“I’m fine.” That’s what they want me to say because it’ll make them feel better, about themselves. But they’re too blind to see the truth behind those words, those lies.
Depression, anxiety and mental illnesses are serious issues that schools need to acknowledge more. For there are many adults that believe it’s just, “teenage moodiness” and not a serious issue, when it really is. Many kids these days, suffer from things like depression and anxiety for different reasons. It can be from experiences from home, from bullying and from drug abuse. If ones depression becomes severe, then it eventually leads to suicidal thoughts. Those thoughts begin to escalate as time goes by and it will result to death.
According to the site, “nobullying.com”, only about one in five teens suffering from depression, actually seek help. Each year there are over 150,000 youths that need to seek treatment, for self-inflicted wounds. And almost five thousand lives are lost each year due to suicidal thoughts. A nationwide survey was done for high schoolers and they showed that around sixteen percent of those students reported thoughts of suicide, thirteen percent planned it and eight percent actually did it.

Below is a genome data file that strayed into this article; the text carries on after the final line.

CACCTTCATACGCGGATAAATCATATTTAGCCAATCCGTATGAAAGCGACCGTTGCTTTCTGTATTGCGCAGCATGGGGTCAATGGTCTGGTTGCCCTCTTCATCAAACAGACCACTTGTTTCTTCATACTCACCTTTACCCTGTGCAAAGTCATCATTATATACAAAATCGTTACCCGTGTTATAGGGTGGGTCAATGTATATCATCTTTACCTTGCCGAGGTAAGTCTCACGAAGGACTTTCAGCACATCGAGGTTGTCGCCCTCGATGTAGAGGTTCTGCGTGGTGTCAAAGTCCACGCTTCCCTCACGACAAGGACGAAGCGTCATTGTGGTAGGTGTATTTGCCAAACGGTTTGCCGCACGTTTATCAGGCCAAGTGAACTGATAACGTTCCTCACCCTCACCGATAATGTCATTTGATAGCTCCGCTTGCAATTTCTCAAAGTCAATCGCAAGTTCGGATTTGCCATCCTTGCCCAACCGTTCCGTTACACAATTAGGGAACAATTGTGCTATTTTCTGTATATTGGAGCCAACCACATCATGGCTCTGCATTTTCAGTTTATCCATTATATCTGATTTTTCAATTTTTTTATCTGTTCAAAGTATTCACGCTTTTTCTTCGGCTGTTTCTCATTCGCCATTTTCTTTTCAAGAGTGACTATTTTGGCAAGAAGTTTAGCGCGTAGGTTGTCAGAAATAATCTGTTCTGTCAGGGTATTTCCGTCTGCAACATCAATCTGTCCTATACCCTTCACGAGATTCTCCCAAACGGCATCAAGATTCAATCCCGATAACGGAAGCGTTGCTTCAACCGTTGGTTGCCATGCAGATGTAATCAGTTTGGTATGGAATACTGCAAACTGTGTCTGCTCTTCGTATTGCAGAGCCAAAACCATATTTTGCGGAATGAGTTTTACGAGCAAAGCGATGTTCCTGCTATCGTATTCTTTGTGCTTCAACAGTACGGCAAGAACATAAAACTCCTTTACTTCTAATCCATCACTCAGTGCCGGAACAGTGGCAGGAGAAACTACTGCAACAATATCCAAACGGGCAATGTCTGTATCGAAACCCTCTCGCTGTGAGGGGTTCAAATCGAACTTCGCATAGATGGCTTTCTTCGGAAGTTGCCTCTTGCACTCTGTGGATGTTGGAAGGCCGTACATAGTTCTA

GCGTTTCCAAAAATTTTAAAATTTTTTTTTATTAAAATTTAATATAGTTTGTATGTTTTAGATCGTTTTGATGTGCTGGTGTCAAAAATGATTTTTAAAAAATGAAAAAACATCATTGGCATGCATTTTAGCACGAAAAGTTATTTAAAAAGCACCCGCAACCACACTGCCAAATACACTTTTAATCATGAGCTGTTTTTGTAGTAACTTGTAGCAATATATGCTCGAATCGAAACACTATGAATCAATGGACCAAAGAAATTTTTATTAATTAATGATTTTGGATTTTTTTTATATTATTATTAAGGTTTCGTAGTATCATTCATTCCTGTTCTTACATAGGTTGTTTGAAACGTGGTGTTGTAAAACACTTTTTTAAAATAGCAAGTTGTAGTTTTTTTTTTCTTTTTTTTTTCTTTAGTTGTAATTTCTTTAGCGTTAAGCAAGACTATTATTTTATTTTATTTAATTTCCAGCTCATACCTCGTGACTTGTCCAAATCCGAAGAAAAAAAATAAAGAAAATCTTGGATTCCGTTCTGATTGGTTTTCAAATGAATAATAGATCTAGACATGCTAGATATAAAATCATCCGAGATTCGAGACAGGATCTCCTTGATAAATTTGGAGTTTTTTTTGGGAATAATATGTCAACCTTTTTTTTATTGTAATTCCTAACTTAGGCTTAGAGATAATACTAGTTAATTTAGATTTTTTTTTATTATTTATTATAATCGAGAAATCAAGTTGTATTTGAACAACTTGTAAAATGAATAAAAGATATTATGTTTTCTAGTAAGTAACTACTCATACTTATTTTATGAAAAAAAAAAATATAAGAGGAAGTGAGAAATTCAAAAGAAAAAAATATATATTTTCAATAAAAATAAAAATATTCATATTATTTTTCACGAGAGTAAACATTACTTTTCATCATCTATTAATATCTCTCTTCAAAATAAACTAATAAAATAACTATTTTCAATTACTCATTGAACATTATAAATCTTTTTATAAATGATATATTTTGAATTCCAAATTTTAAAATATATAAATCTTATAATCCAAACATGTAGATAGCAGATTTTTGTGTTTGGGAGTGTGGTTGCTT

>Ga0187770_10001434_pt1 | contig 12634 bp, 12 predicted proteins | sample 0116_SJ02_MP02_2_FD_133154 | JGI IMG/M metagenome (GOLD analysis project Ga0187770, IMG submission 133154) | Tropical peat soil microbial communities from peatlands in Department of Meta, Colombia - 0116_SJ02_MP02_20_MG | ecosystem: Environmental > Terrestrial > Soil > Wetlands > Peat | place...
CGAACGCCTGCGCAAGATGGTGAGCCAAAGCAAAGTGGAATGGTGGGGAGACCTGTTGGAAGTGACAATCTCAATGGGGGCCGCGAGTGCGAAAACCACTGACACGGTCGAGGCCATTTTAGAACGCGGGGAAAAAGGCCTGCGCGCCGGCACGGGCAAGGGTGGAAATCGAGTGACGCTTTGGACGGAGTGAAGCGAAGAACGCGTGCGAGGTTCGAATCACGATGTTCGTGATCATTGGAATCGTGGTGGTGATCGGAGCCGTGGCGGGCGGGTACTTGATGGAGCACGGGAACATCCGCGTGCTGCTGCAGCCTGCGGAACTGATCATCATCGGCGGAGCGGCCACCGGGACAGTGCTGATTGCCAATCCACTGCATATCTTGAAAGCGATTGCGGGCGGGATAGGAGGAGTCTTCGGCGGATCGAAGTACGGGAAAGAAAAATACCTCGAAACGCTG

Another website, by the name of, “statisticbrain.com,” shows research that was conducted in August 23, 2016 about teen suicides. Through the ages ten and twenty-four, there are over 4,400 deaths and an average of twelve suicides, per day. Teens that attempt suicide, have an average of 575,000 per year and those they surveyed in high school, have a twenty percent rate of considering the idea of death. Sixteen percent of those students, were in grades nine through twelve and eighty one percent of suicide deaths, are males.
There are ways to help prevent teens from committing suicide and it’s to get professional help. Counseling, residential treatment and medical care can help save a teenager’s life. Schools, in my opinion, don’t focus on these symptoms that well and should discuss it among students. Most of high school students nowadays, like to joke around about that sort of thing. They don’t know how bad it hurts, to hear them talk about something that should be taken seriously. Teachers that tell their students how serious the situation is and encourage them to seek treatment, will help spark hope.
It’s hard for a teen to be open about their problems because they feel fearful, about how others will see them. I know, because I am one of those students and I would appreciate it, if adults would be more understandable about ones feelings. It’s not just some, “phase,” it’s real for those of us that suffer and it’s a scary thing to experience. We’re only kids that lost our way and we’re just waiting to be saved.